Published on : Nov 12, 2018
Wearable biosensors hold immense potential in a variety of applications and are being researched thoroughly across the globe. With new developments in the area and in associate technologies that enable various functionalities, biosensors are becoming more and more advanced and efficient. However, one factor continues to hold back their widespread use – the lack of a long-lasting, lightweight power supply.
A new study, however, could change the scenario and make biosensors more effective for long-term use as well. Scientists from the University of Massachusetts Amherst have devised a way of developing a charge-storage system that can be very easily integrated into any clothing item.
In the method, a micro supercapacitor, conductive threads combined with a polymer film, and a specialized sewing method are used to develop a flexible embroidery of electrodes on a fabric. The resulting device holds a high ability of storing charge considering its size and has other features that allow it to act as a power source for wearable biosensors. This is a promising development for the field of wearable biosensors as conventional batteries are too heavy, too large, and are not flexible.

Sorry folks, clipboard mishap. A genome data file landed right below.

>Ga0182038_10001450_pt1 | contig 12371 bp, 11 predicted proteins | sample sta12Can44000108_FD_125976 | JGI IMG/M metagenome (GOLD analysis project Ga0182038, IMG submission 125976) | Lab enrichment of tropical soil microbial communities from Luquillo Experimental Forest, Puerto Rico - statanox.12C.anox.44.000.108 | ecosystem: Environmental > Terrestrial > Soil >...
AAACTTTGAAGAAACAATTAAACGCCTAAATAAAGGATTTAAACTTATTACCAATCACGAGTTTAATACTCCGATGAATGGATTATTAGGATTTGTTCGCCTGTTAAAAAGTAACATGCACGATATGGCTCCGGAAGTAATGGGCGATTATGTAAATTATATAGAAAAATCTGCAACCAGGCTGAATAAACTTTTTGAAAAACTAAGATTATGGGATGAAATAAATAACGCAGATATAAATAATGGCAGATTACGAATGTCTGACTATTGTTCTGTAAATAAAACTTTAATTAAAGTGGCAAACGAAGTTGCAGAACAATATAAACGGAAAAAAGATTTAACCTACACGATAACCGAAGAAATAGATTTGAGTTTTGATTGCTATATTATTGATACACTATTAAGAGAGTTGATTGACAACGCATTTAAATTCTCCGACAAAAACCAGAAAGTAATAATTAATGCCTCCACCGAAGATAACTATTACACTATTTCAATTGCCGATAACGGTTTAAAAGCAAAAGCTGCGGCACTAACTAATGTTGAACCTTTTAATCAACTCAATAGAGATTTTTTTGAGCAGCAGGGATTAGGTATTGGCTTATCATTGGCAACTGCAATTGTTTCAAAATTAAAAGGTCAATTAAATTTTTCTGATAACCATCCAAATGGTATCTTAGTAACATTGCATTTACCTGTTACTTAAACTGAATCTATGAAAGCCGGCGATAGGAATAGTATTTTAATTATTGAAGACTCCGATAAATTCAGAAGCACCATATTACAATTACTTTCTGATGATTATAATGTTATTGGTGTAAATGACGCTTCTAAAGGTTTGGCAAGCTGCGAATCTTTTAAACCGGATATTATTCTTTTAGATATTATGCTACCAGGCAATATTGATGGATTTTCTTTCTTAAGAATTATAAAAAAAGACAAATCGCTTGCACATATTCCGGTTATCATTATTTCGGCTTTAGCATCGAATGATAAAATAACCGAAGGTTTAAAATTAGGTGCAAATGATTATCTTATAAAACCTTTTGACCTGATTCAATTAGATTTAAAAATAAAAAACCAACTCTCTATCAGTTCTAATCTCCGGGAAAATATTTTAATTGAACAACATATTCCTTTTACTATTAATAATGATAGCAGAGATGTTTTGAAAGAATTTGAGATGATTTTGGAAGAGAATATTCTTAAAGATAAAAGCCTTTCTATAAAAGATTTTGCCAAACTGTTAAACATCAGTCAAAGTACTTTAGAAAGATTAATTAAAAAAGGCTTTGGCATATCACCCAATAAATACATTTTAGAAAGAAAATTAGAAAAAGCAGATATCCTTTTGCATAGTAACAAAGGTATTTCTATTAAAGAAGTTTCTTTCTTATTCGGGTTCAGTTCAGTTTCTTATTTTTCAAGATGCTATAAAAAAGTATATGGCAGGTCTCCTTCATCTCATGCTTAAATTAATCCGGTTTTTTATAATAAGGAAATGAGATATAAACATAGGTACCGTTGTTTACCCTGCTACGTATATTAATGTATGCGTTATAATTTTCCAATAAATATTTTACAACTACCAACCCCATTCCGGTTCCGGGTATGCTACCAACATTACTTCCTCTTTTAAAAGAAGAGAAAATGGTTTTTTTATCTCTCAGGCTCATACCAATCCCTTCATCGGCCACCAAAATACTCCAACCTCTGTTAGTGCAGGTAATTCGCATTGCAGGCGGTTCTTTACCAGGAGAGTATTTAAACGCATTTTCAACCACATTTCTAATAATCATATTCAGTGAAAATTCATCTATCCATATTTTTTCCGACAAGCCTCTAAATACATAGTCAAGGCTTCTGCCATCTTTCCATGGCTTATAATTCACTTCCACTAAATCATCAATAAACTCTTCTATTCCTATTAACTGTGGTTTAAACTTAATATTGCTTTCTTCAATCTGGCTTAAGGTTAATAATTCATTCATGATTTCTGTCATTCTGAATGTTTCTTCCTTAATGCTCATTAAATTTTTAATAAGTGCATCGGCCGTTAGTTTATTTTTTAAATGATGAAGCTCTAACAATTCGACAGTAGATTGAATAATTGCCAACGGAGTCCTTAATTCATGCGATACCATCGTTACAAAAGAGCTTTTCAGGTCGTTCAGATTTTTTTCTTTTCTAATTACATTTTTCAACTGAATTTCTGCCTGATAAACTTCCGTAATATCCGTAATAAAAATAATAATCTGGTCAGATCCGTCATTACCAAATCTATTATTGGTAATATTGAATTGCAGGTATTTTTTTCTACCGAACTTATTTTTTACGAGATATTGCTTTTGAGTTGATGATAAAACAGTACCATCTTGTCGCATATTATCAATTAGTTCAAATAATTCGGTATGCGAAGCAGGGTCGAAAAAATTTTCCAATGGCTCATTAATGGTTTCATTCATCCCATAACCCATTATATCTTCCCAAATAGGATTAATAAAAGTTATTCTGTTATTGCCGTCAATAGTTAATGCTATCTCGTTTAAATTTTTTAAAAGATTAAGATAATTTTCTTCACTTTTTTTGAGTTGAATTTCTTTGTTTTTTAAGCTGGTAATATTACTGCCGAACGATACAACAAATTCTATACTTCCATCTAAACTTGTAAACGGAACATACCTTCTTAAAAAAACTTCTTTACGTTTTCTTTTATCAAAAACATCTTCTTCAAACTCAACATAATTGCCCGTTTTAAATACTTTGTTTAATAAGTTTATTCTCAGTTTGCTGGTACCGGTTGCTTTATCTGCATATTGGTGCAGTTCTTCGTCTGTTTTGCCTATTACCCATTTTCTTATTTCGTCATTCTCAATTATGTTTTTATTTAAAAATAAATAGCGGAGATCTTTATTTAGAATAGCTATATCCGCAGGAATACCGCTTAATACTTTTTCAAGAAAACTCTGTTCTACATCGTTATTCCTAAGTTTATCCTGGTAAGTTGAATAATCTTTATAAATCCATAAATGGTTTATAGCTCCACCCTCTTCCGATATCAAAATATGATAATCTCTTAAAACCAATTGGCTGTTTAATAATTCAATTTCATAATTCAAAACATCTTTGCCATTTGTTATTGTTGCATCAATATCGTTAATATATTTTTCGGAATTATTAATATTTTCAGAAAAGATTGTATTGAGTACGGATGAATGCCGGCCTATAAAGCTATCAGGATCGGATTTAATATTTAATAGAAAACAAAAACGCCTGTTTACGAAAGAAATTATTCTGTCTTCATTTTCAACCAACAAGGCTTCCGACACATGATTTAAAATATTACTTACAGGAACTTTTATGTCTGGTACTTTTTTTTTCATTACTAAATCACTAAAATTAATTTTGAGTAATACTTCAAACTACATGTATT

With this technique, it can be possible to literally designs a charge-storage pattern and embroider it on any garment with the help of vapor-coated threads. This means that self-powered garments may soon become a promising reality with the help of such sewed circuits. The researchers have used supercapacitors owing to the fact that supercapacitors are ideal for charge storage circuits in wearable products owing to their higher power densities as compared to conventional batteries.